Physical activity is associated with health. The aim of this study was (a) to access if Portuguese university students meet the public health recommendations for physical activity and (b) the effect of gender and day of the week on daily PA levels of university students. This observational cross-sectional study involved 126 (73 women) healthy Portuguese university students aged 18–23 years old. Participants wore the ActiGraph wGT3X-BT accelerometer for seven consecutive days. Number of steps, time spent sedentary and in light, moderate and vigorous physical activity were recorded. The two-way MANOVA revealed that gender (p-value = 0.001; η2 = 0.038; minimum effect) and day of the week (p-value = 0.001; η2 = 0.174; minimum effect) had significant main effects on the physical activity variables. It was shown that during weekdays, male students walked more steps (65.14%), spent less time sedentary (6.77%) and in light activities (3.11%) and spent more time in moderate (136.67%) and vigorous activity (171.29%) in comparison with weekend days (p < 0.05). The descriptive analysis revealed that female students walked more steps (51.18%) and spent more time in moderate (125.70%) and vigorous (124.16%) activities during weekdays than in weekend days (p < 0.05). Women students did not achieve the recommended 10,000 steps/day on average during weekdays and weekend days. Only male students achieved this recommendation during weekdays. In summary, this study showed a high incidence of sedentary time in university students, mainly on weekend days. New strategies must be adopted to promote physical activity in this population, focusing on the change of sedentary behaviour. PMID:27022993

  12. Galileo SSI Observations of Volcanic Activity at Tvashtar Catena, Io

    NASA Technical Reports Server (NTRS)

    Milazzo, M. P.; Keszthely, L. P.; Radebaugh, J.; Davies, A. G.; Turtle, E. P.; Geissler, P.; Klaasen, K. P.; McEwen, A. S.

    2005-01-01

    Introduction: We report on the analysis of the Galileo SSI's observations of the volcanic activity at Tvashtar Catena, Io as discussed by Milazzo et al. Galileo's Solid State Imager (SSI) observed Tvashtar Catena (63 deg N, 120 deg W) four times between November 1999 and October 2001, providing a unique look at the distinctive high latitude volcanism on Io. The November 1999 observation spatially resolved, for the first time, an active extraterrestrial fissure eruption. The brightness temperature of the lavas at the November 1999 fissure eruption was 1300 K. The second observation (orbit I27, February 2000) showed a large (approx. 500 sq km) region with many, small spots of hot, active lava. The third observation was taken in conjunction with a Cassini observation in December 2000 and showed a Pele-like plume deposition ring, while the Cassini images revealed a 400 km high Pele-type plume above the Catena. The final Galileo SSI observation of Tvashtar was acquired in October 2001, and all obvious (to SSI) activity had ceased, although data from Galileo's Near Infrared Mapping Spectrometer (NIMS) indicated that there was still significant thermal emission from the Tvashtar region. We have concentrated on analyzing the style of eruption during orbit I27 (February 2000). Comparison with a lava flow cooling model indicates that the behavior of the Tvashtar eruption during I27 does not match that of "simple" advancing lava flows. Instead, it may be an active lava lake or a complex set of lava flows with episodic, overlapping (in time and space) eruptions.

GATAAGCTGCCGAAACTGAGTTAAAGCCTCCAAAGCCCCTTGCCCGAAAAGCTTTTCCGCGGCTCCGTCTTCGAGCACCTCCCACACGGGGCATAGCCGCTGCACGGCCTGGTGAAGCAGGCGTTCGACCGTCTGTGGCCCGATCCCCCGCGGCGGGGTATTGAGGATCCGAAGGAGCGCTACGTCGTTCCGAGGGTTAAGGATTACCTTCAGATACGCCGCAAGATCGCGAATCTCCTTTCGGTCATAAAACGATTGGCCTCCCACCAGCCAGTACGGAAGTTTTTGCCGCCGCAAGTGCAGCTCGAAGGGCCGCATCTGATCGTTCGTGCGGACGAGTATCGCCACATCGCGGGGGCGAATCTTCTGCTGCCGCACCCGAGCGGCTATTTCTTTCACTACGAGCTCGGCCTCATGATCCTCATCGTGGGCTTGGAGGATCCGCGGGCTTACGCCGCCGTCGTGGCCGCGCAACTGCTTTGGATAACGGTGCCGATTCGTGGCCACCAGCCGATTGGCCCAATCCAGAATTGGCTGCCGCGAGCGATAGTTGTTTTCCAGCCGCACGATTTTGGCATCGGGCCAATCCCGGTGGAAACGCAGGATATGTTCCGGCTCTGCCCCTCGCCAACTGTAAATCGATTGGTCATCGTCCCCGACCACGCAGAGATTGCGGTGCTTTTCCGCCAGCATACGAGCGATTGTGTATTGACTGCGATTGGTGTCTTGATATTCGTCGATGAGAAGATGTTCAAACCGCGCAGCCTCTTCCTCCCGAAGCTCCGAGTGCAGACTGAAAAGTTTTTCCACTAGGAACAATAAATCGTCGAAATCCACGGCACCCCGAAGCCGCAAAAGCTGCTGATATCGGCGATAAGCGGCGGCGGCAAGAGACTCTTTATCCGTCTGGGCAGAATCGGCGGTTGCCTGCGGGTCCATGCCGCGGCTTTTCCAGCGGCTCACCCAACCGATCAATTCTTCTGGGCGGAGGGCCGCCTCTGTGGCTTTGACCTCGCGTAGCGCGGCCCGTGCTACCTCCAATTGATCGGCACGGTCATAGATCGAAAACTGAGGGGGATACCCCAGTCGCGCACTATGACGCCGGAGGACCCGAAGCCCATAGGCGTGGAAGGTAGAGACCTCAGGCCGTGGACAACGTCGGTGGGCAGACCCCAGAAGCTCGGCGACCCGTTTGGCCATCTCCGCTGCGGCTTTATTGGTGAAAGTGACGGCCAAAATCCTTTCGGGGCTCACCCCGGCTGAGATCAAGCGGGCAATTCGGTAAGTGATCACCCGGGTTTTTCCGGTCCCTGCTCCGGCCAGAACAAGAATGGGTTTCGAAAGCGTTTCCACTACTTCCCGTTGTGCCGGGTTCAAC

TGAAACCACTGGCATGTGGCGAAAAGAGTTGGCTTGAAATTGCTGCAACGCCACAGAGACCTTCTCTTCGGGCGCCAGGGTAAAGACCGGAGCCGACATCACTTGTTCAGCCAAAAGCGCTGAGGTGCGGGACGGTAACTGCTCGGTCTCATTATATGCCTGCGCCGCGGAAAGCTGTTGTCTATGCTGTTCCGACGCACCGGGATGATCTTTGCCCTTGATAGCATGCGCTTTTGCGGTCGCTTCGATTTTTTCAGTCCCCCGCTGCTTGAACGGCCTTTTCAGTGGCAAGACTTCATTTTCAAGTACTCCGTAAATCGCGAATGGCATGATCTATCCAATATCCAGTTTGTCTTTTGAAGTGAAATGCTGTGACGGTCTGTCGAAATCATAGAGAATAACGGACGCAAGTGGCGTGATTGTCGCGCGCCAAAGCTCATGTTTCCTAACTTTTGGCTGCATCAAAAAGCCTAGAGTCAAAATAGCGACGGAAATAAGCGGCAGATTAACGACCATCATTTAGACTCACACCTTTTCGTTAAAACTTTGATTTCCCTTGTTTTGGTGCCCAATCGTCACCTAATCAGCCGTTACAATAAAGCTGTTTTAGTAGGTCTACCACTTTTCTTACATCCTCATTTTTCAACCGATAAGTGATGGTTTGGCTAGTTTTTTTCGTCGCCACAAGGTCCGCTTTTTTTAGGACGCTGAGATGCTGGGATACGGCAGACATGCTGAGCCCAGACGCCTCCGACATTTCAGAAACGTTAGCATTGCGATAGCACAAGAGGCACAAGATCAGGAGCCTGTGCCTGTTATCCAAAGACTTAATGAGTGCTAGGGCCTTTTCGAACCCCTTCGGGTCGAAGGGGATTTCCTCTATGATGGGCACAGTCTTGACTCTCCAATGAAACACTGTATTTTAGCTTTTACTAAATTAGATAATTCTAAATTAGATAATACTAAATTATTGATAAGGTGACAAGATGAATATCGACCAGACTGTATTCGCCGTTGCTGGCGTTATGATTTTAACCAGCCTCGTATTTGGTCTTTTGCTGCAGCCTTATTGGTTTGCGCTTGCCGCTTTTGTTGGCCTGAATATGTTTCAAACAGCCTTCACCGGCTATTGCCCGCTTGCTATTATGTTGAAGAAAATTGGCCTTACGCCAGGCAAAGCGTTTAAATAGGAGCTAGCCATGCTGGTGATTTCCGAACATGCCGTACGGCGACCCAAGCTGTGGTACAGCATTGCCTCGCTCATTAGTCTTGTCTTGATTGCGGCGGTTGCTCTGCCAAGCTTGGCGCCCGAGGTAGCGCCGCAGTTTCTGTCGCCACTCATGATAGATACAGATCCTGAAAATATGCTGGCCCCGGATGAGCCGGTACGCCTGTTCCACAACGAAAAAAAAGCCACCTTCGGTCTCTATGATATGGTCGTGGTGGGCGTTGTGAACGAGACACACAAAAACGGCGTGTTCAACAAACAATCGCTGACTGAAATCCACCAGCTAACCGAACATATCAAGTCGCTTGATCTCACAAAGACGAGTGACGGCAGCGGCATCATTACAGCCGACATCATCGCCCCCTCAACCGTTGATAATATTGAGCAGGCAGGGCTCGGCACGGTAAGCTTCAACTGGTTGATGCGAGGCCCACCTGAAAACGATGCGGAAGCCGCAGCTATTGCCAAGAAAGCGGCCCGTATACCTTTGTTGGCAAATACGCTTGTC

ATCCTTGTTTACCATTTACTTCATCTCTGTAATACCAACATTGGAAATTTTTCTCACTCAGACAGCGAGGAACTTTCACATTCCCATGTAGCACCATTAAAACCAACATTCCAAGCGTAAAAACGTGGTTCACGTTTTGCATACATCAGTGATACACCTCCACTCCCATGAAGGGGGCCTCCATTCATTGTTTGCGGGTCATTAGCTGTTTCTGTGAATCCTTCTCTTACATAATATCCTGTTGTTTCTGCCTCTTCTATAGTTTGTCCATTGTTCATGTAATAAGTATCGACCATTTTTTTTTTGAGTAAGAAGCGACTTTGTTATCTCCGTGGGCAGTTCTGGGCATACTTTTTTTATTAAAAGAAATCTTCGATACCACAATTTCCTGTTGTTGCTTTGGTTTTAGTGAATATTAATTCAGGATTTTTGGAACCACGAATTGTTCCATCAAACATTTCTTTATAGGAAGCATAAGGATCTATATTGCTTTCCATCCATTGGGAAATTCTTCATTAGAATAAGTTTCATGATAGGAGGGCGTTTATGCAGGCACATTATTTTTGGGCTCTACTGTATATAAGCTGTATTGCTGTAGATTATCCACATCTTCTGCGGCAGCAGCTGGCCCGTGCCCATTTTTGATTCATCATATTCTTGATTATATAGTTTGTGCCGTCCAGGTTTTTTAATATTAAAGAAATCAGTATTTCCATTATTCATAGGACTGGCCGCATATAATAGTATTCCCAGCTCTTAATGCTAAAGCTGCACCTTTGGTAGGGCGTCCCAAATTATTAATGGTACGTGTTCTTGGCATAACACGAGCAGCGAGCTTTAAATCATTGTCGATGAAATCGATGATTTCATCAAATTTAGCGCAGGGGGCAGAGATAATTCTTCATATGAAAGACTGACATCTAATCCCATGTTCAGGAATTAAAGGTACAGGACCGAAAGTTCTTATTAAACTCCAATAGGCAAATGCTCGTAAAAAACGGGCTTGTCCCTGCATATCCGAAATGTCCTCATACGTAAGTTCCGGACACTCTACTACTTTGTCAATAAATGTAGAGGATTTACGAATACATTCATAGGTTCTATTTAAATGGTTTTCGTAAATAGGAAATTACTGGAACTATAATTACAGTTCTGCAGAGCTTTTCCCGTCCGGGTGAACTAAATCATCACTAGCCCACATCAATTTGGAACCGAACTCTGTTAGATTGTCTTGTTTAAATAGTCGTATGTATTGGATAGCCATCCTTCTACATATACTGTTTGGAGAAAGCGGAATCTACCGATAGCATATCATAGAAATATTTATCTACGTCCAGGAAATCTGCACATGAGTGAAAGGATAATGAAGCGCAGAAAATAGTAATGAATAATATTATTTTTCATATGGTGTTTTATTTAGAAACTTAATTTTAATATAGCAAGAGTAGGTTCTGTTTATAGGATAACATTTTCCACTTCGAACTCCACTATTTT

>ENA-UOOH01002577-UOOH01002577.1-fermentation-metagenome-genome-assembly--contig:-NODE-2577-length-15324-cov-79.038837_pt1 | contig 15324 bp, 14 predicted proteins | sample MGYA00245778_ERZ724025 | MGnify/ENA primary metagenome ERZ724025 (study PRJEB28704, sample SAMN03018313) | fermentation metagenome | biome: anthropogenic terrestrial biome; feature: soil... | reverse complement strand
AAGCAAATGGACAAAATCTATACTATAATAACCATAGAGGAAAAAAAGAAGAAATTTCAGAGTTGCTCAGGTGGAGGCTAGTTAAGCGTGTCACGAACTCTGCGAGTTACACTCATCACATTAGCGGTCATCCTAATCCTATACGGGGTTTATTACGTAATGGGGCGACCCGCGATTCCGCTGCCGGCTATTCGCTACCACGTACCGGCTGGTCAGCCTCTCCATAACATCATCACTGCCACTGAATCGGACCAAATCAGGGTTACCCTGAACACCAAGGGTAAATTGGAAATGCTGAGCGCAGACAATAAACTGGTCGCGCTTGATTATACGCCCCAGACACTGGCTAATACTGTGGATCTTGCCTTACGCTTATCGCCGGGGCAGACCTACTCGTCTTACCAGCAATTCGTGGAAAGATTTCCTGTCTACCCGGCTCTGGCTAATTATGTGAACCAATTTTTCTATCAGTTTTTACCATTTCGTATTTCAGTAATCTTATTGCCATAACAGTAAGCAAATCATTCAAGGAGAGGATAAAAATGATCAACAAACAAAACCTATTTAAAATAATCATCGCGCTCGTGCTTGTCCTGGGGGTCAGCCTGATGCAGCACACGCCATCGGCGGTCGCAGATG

13. HiRISE observations of gas sublimation-driven activity

    NASA Astrophysics Data System (ADS)

    Thomas, N.; Hansen, C. J.; Portyankina, G.; Russell, P. S.; Bridges, N. T.

    2009-04-01

    The High Resolution Imaging Science Experiment (HiRISE) onboard Mars Reconnaissance Orbiter (MRO) has been used to monitor the seasonal evolution of several regions at high southern latitudes and, in particular, the geyser-like activity which may result from the process described by Kieffer [JGR, 112, 8005, 2007] involving translucent CO2 ice. Here, we mostly concentrate on observations of the Inca City (81S, 296E) region. The observations indicate rapid on-set of activity at the beginning of southern spring with activity initiating before HiRISE can obtain adequately illuminated images (Ls < 174 at Inca City). Most sources became active within the subsequent 8 weeks. Activity is indicated by the production of dark deposits surrounded by brighter bluer deposits which probably arise from the freezing out of vented CO2 [Titus et al., AGU Abstract P41A-0188, 2007]. These deposits originate from araneiform structures (spiders), stones on ridges, cracks on slopes, and along linear cracks in the slab ice on flatter surfaces. The type of activity observed can often be explained qualitatively by considering the local topography. Some dark fans were observed to shorten enormously in length on a timescale of 18 days. We consider this to be strong evidence that emission was in progress at the time of HiRISE image acquisition. The orientations of surficial deposits were mostly topographically controlled in Inca City in 2007. The deposition of dark material also appeared to be influenced by local topography suggesting that the ejection from the vents was at low velocity (<10 m/s) and that a ground-hugging flow type process (a sort of "cryo-fumarole") may have been occurring. The presentation will illustrate the above features and make a first comparison between activity separated by one full Martian year. Our first observations indicate a stronger influence of wind in 2009.

  14. Cardiovascular Disease and Cancer: Student Awareness Activities.

    ERIC Educational Resources Information Center

    Meyer, James H., Comp.

    Awareness activities pertaining to cancer and cardiovascular disease are presented as a supplement for high school science classes. The exercises can be used to enrich units of study dealing with the circulatory system, the cell, or human diseases. Eight activities deal with the following topics: (1) cardiovascular disease risk factors; (2)…